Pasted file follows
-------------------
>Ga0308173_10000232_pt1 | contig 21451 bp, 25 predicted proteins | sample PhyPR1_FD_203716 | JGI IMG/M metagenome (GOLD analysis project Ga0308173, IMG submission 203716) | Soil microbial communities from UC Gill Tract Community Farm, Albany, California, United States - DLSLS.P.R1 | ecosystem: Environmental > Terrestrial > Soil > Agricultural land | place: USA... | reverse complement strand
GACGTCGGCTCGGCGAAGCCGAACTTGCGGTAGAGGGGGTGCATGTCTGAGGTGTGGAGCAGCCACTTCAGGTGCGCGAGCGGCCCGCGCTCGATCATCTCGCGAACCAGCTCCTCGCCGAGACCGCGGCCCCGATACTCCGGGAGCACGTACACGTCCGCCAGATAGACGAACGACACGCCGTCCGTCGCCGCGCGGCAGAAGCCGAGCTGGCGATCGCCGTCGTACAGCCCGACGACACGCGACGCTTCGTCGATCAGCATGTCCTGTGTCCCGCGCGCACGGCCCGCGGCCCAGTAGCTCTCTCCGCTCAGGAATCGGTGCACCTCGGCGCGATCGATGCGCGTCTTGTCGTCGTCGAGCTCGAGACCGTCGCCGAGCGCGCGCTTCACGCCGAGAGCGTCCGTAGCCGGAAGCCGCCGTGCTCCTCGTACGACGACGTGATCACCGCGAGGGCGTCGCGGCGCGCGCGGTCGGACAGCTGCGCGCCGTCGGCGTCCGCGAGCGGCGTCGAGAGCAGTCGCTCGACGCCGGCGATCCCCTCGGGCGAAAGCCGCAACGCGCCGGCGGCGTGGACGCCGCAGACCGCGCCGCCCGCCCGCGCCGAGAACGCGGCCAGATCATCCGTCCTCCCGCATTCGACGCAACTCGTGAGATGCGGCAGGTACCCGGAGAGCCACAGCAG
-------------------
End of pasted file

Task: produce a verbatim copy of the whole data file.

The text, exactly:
>Ga0308173_10000232_pt1 | contig 21451 bp, 25 predicted proteins | sample PhyPR1_FD_203716 | JGI IMG/M metagenome (GOLD analysis project Ga0308173, IMG submission 203716) | Soil microbial communities from UC Gill Tract Community Farm, Albany, California, United States - DLSLS.P.R1 | ecosystem: Environmental > Terrestrial > Soil > Agricultural land | place: USA... | reverse complement strand
GACGTCGGCTCGGCGAAGCCGAACTTGCGGTAGAGGGGGTGCATGTCTGAGGTGTGGAGCAGCCACTTCAGGTGCGCGAGCGGCCCGCGCTCGATCATCTCGCGAACCAGCTCCTCGCCGAGACCGCGGCCCCGATACTCCGGGAGCACGTACACGTCCGCCAGATAGACGAACGACACGCCGTCCGTCGCCGCGCGGCAGAAGCCGAGCTGGCGATCGCCGTCGTACAGCCCGACGACACGCGACGCTTCGTCGATCAGCATGTCCTGTGTCCCGCGCGCACGGCCCGCGGCCCAGTAGCTCTCTCCGCTCAGGAATCGGTGCACCTCGGCGCGATCGATGCGCGTCTTGTCGTCGTCGAGCTCGAGACCGTCGCCGAGCGCGCGCTTCACGCCGAGAGCGTCCGTAGCCGGAAGCCGCCGTGCTCCTCGTACGACGACGTGATCACCGCGAGGGCGTCGCGGCGCGCGCGGTCGGACAGCTGCGCGCCGTCGGCGTCCGCGAGCGGCGTCGAGAGCAGTCGCTCGACGCCGGCGATCCCCTCGGGCGAAAGCCGCAACGCGCCGGCGGCGTGGACGCCGCAGACCGCGCCGCCCGCCCGCGCCGAGAACGCGGCCAGATCATCCGTCCTCCCGCATTCGACGCAACTCGTGAGATGCGGCAGGTACCCGGAGAGCCACAGCAG